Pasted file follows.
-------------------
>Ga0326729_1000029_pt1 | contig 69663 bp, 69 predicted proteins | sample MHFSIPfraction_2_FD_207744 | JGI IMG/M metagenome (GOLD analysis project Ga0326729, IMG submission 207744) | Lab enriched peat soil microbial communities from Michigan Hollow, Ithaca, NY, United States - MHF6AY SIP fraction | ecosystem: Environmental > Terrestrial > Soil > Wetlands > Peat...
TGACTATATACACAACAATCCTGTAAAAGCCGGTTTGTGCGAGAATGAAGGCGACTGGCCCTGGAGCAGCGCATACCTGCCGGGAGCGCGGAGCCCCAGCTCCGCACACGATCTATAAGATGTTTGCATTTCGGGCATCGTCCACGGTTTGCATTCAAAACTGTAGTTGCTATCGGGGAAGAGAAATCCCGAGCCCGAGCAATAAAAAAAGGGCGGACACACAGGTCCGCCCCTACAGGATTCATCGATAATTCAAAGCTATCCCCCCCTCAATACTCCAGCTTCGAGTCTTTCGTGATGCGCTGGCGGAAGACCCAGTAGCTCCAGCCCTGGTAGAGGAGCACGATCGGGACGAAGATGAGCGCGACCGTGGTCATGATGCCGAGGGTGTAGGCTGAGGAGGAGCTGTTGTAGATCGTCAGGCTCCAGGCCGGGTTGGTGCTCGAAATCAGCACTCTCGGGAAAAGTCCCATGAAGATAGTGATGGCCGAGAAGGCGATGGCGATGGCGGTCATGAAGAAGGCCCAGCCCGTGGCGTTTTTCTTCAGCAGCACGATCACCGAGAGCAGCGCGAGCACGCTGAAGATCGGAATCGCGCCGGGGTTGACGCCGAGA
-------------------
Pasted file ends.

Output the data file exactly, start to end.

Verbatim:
>Ga0326729_1000029_pt1 | contig 69663 bp, 69 predicted proteins | sample MHFSIPfraction_2_FD_207744 | JGI IMG/M metagenome (GOLD analysis project Ga0326729, IMG submission 207744) | Lab enriched peat soil microbial communities from Michigan Hollow, Ithaca, NY, United States - MHF6AY SIP fraction | ecosystem: Environmental > Terrestrial > Soil > Wetlands > Peat...
TGACTATATACACAACAATCCTGTAAAAGCCGGTTTGTGCGAGAATGAAGGCGACTGGCCCTGGAGCAGCGCATACCTGCCGGGAGCGCGGAGCCCCAGCTCCGCACACGATCTATAAGATGTTTGCATTTCGGGCATCGTCCACGGTTTGCATTCAAAACTGTAGTTGCTATCGGGGAAGAGAAATCCCGAGCCCGAGCAATAAAAAAAGGGCGGACACACAGGTCCGCCCCTACAGGATTCATCGATAATTCAAAGCTATCCCCCCCTCAATACTCCAGCTTCGAGTCTTTCGTGATGCGCTGGCGGAAGACCCAGTAGCTCCAGCCCTGGTAGAGGAGCACGATCGGGACGAAGATGAGCGCGACCGTGGTCATGATGCCGAGGGTGTAGGCTGAGGAGGAGCTGTTGTAGATCGTCAGGCTCCAGGCCGGGTTGGTGCTCGAAATCAGCACTCTCGGGAAAAGTCCCATGAAGATAGTGATGGCCGAGAAGGCGATGGCGATGGCGGTCATGAAGAAGGCCCAGCCCGTGGCGTTTTTCTTCAGCAGCACGATCACCGAGAGCAGCGCGAGCACGCTGAAGATCGGAATCGCGCCGGGGTTGACGCCGAGA